Can't Get (Directly) There From Here

One of the projects I’m contributing to these days is writing a first-year Computer Science textbook using Python. We’re using DrProject to manage it: after all, LaTeX files are really just another kind of source code, and what better way to keep track of who’s supposed to be doing what than ticketing?

Well, since you asked… The truth is, we’re storing to-do information in two ways: as tickets in DrProject, and as specially-formatted text in the LaTeX. All the big items use the former; the little notes to ourselves like, “This sentence is cheesy,” are inside the .tex files like this:

\FIXME{This sentence is cheesy.}

Embedding “tickets” in the source is a bad idea for several reasons. First, the embedded items are invisible to DrProject: they can’t be searched, ordered, assigned to particular users, and so on [1]. Second, whenever you store information in two places, you run the risk of duplication, contradiction, or omission. Right now, we have no way of knowing which of our FIXMEs are also recorded as tickets, and which aren’t; we could ask people to file a ticket each time they create a FIXME, and delete the FIXME when they close the ticket, but that’s a lot of extra work.

Despite these problems, embedding little notes in code is such a popular working practice that Eclipse and other IDEs have tools to collate and present markers of this kind. The reason is simple: embedding in code is easy. Even if you have Mylar installed, so that you can work with your ticketing system from within Eclipse [2], throwing a TODO comment or a FIXME macro into your source file disrupts your train of thought—your flow—much less than filing a ticket [3].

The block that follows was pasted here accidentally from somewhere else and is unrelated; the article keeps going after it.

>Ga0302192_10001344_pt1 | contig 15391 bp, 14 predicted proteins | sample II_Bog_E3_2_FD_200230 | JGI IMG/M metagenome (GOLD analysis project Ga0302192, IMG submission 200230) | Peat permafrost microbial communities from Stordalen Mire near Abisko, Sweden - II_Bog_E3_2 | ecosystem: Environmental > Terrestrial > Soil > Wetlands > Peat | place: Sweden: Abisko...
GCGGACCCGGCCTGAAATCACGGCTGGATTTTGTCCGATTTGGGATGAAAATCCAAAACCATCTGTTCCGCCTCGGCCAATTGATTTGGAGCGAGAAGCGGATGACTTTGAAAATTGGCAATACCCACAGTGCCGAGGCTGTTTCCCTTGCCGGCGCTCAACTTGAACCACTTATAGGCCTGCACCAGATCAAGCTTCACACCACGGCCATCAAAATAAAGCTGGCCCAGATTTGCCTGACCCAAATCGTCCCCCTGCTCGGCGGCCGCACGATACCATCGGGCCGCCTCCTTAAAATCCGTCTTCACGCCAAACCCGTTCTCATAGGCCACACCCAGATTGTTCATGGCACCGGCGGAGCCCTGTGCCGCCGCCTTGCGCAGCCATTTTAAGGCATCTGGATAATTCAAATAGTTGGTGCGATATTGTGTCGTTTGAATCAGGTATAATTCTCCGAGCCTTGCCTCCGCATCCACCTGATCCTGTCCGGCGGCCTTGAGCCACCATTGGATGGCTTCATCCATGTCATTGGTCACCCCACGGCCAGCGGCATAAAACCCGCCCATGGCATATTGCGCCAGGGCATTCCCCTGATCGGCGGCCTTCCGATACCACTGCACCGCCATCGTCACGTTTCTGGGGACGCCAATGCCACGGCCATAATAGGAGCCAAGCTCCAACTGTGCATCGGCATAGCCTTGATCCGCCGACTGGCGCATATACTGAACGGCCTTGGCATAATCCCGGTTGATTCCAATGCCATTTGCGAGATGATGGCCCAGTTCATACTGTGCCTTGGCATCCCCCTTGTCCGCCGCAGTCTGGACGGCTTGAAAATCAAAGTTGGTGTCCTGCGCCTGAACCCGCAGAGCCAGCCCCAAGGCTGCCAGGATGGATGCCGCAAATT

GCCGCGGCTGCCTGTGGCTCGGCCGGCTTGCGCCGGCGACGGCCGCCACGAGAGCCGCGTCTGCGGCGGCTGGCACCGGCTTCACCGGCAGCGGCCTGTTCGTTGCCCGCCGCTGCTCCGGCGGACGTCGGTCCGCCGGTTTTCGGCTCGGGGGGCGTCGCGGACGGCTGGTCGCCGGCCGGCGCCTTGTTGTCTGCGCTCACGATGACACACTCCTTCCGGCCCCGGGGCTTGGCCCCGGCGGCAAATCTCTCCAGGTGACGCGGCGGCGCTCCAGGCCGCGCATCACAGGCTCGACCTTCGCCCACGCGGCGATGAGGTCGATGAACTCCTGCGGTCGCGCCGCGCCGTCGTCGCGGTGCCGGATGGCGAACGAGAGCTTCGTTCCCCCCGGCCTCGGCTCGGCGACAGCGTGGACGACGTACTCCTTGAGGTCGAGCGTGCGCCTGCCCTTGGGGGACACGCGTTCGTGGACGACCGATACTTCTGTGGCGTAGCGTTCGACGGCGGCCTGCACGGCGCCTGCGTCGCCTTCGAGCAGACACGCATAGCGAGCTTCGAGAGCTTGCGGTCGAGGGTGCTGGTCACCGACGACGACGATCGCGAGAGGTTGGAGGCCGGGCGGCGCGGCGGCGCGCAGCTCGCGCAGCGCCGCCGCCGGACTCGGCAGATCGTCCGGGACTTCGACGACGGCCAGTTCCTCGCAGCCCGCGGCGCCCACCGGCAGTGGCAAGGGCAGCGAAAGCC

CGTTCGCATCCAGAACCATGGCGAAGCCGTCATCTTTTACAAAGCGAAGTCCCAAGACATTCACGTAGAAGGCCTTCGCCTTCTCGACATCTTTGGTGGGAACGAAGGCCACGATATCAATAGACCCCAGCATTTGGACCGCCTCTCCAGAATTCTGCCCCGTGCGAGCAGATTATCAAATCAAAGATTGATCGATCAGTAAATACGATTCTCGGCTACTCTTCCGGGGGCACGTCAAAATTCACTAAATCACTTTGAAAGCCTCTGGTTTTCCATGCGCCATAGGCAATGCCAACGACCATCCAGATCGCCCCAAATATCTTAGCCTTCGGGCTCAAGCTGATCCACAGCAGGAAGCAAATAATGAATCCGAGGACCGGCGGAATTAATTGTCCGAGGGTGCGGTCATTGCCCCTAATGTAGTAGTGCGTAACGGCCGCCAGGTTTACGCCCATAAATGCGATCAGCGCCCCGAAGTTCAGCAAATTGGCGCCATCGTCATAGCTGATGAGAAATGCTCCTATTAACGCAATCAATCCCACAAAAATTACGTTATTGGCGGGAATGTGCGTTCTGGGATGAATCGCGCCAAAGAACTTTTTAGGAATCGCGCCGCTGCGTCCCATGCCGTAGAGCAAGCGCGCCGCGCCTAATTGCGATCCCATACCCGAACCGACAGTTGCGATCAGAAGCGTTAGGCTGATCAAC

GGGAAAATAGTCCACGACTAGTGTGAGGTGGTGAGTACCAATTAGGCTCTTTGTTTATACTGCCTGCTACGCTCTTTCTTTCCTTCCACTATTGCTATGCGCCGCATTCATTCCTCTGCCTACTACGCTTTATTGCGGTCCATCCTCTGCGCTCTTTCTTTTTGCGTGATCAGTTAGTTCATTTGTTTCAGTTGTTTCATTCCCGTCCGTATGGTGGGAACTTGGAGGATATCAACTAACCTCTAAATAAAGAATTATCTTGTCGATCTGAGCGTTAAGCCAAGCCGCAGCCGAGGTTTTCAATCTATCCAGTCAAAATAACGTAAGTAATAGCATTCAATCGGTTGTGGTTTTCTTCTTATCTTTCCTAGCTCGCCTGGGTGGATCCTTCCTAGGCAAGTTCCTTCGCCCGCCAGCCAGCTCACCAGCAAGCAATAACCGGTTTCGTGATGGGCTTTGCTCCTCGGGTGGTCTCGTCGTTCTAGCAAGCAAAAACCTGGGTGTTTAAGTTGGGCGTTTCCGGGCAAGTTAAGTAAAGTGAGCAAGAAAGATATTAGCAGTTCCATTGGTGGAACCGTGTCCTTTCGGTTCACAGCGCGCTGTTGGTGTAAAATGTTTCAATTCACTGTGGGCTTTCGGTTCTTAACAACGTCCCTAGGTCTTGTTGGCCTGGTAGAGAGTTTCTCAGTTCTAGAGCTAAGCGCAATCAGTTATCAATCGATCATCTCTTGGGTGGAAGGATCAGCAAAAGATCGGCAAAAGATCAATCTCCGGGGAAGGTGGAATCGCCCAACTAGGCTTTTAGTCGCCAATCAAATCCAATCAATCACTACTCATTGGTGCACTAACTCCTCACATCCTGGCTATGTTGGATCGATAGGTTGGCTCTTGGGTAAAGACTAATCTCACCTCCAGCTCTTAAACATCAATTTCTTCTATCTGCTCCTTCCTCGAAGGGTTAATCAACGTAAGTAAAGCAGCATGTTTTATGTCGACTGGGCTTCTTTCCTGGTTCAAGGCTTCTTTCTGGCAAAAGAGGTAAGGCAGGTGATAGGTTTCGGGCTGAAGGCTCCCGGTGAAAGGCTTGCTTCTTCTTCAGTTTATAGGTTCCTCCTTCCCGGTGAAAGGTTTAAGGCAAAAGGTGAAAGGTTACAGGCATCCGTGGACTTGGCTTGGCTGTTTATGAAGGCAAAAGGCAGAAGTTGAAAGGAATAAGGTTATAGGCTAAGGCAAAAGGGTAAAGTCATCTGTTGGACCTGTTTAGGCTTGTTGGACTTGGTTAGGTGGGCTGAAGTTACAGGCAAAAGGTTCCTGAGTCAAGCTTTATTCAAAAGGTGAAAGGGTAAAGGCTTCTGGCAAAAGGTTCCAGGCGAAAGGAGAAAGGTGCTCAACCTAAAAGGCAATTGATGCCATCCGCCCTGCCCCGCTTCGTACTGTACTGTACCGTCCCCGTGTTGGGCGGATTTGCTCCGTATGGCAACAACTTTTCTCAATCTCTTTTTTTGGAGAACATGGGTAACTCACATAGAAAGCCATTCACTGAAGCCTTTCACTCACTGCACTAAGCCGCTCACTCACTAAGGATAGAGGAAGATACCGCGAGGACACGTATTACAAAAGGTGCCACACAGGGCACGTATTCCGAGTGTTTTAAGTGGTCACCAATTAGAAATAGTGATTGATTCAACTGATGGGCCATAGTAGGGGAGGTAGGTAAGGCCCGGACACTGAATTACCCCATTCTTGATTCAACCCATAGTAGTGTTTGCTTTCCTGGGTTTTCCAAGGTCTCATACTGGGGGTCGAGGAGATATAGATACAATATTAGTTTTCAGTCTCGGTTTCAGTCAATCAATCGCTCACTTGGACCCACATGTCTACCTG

There’s another, subtler issue here as well. Suppose you did want to file a ticket to say that a particular sentence was cheesy, or that a particularly complex assignment statement should be refactored. Would you quote it in the ticket? There goes your flow, but what else can you do? You can’t point to it (e.g., quote file name and line number), because the text or code in question might be reorganized between the time the ticket is created, and the time someone gets to it. The only thing to do is to follow where literate programming led, and Javadoc half-heartedly followed: store the “documentation” with the “code”, and tell ourselves that it’s the least of the available evils.

But wait: our source files are under version control, aren’t they? And DrProject can see the version control repository. Why can’t DrProject scan the files in the repository, extract the FIXMEs and TODOs, and turn them into tickets? Better yet, why not have it look for FIXMEs like the one above and insert an automatically-generated ticket ID, i.e., turn the FIXME into something like this:

\FIXME[179]{This sentence is cheesy.}

Those “tickets” can then be managed like any others: if someone closes one in the database, DrProject can delete the corresponding line from the source file, and vice versa.

What I’m really proposing is to treat information-in-the-database and information-in-the-repository on an equal footing. At some level of abstraction (which we have to define and implement), it shouldn’t matter how or where the ticket is stored. All that really matters is the information it contains, and the operations users can perform on it. If it’s easiest for them to enter that data by adding a line to their source code, great—we can handle that. If there’s enough data to justify them switching tools (e.g., a one-page description of how to reproduce a complicated synchronization bug), we can support that too.